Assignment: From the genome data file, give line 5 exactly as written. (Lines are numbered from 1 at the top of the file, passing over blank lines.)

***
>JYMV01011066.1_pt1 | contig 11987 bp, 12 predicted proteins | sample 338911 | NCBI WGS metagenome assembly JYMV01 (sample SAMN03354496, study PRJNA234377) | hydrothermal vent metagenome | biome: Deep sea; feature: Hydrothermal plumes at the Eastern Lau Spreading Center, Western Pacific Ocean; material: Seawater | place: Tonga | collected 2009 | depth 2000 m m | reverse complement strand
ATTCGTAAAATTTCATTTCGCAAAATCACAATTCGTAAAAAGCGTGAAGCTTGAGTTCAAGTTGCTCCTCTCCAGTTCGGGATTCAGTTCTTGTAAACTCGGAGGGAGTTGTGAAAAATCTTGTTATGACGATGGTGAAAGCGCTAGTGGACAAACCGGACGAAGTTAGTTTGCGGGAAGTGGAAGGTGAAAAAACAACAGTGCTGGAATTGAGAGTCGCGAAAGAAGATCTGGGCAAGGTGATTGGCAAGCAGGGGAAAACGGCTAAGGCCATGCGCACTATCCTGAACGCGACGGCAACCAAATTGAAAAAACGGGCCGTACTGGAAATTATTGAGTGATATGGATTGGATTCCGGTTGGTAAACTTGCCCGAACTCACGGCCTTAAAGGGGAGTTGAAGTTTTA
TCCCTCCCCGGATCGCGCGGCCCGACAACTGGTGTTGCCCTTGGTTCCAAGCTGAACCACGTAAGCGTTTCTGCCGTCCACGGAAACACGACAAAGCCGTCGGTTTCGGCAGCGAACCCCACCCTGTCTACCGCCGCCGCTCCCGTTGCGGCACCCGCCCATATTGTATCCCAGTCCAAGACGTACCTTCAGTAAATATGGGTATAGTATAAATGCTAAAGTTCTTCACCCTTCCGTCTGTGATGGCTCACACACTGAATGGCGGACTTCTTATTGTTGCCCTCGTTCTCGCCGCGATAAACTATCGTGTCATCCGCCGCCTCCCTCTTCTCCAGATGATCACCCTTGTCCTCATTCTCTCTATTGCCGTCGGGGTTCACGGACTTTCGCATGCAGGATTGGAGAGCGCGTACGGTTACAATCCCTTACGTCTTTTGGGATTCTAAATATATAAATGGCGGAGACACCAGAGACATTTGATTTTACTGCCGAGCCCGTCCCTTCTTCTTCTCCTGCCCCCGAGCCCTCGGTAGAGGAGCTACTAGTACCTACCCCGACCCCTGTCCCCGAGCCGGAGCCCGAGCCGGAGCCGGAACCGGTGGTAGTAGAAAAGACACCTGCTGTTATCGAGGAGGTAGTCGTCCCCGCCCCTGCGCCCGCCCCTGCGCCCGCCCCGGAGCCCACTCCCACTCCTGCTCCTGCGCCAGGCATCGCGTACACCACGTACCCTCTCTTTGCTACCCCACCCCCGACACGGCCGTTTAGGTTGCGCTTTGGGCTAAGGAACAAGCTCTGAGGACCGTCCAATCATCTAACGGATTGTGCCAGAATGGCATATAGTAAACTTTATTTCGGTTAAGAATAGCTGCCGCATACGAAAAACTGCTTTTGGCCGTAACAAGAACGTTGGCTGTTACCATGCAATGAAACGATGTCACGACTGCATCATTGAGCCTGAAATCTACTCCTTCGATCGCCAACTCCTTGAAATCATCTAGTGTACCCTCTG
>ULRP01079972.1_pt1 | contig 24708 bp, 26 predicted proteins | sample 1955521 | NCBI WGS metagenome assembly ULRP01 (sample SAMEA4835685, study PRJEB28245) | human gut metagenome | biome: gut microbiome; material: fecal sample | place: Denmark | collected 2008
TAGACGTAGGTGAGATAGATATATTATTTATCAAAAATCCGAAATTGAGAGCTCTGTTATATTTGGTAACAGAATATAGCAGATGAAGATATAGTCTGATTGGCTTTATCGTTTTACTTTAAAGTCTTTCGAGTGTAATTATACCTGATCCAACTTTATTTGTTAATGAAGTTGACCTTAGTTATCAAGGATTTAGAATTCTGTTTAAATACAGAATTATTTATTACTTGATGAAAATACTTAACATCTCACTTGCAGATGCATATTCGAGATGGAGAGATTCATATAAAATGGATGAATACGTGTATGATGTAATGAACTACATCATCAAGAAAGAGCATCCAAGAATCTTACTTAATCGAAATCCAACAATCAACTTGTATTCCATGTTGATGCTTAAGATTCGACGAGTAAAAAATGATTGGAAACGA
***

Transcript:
TAGACGTAGGTGAGATAGATATATTATTTATCAAAAATCCGAAATTGAGAGCTCTGTTATATTTGGTAACAGAATATAGCAGATGAAGATATAGTCTGATTGGCTTTATCGTTTTACTTTAAAGTCTTTCGAGTGTAATTATACCTGATCCAACTTTATTTGTTAATGAAGTTGACCTTAGTTATCAAGGATTTAGAATTCTGTTTAAATACAGAATTATTTATTACTTGATGAAAATACTTAACATCTCACTTGCAGATGCATATTCGAGATGGAGAGATTCATATAAAATGGATGAATACGTGTATGATGTAATGAACTACATCATCAAGAAAGAGCATCCAAGAATCTTACTTAATCGAAATCCAACAATCAACTTGTATTCCATGTTGATGCTTAAGATTCGACGAGTAAAAAATGATTGGAAACGA